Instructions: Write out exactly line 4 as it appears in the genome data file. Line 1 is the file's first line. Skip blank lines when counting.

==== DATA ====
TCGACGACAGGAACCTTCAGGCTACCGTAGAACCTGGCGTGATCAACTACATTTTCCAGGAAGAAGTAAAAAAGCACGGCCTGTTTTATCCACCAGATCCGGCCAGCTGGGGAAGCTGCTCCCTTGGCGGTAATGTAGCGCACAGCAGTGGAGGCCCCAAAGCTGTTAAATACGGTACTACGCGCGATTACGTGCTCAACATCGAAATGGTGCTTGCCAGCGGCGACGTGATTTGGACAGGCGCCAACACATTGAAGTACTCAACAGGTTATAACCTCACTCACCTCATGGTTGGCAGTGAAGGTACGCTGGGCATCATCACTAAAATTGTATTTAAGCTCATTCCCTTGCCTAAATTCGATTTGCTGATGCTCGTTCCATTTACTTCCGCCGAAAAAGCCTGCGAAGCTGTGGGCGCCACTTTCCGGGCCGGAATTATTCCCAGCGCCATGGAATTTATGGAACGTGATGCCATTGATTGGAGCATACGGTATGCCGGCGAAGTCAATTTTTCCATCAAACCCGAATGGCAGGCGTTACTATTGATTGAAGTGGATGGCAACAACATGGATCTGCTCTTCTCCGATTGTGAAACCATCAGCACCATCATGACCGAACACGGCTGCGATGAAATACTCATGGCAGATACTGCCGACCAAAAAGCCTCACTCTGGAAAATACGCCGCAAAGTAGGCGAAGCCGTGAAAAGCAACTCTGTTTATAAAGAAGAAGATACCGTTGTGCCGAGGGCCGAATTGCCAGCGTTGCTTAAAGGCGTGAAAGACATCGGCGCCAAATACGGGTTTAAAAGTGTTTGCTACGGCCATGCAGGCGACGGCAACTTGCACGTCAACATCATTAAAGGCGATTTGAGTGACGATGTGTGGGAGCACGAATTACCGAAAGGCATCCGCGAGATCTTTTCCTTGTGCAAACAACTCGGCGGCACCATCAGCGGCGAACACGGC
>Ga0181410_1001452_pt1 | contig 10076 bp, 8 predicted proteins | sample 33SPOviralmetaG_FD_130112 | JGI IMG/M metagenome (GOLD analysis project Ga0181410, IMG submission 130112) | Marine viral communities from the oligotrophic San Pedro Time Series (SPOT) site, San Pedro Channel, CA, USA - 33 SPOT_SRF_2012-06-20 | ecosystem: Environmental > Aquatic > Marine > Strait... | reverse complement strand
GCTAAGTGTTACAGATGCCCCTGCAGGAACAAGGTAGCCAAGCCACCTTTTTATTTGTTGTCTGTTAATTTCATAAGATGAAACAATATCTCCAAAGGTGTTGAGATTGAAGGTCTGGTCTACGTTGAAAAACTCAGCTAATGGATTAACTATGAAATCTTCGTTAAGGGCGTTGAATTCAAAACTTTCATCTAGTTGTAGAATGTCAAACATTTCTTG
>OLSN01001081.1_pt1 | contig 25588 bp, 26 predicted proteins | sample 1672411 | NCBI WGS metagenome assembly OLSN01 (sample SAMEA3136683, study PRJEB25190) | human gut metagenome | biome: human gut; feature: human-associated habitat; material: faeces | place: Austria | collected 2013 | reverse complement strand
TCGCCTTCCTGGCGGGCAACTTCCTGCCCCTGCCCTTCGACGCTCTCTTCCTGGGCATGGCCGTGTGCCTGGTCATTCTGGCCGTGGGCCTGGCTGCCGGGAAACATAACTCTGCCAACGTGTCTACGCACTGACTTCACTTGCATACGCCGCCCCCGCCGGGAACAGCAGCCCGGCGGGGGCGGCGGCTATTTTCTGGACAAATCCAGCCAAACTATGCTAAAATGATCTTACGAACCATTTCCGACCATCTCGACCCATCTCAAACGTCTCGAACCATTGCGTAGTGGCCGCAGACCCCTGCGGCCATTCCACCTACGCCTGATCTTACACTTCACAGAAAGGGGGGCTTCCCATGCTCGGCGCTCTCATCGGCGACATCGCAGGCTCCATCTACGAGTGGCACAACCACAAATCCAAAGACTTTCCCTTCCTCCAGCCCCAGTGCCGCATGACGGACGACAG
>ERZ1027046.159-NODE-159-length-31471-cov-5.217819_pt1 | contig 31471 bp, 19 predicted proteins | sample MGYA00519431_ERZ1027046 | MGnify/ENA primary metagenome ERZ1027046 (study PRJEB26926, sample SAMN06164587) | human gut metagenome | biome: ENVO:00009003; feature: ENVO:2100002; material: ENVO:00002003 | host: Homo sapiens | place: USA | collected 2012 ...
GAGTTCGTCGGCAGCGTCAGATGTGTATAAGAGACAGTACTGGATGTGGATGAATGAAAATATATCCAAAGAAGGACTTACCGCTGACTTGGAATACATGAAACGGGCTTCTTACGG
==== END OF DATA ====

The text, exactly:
>OLSN01001081.1_pt1 | contig 25588 bp, 26 predicted proteins | sample 1672411 | NCBI WGS metagenome assembly OLSN01 (sample SAMEA3136683, study PRJEB25190) | human gut metagenome | biome: human gut; feature: human-associated habitat; material: faeces | place: Austria | collected 2013 | reverse complement strand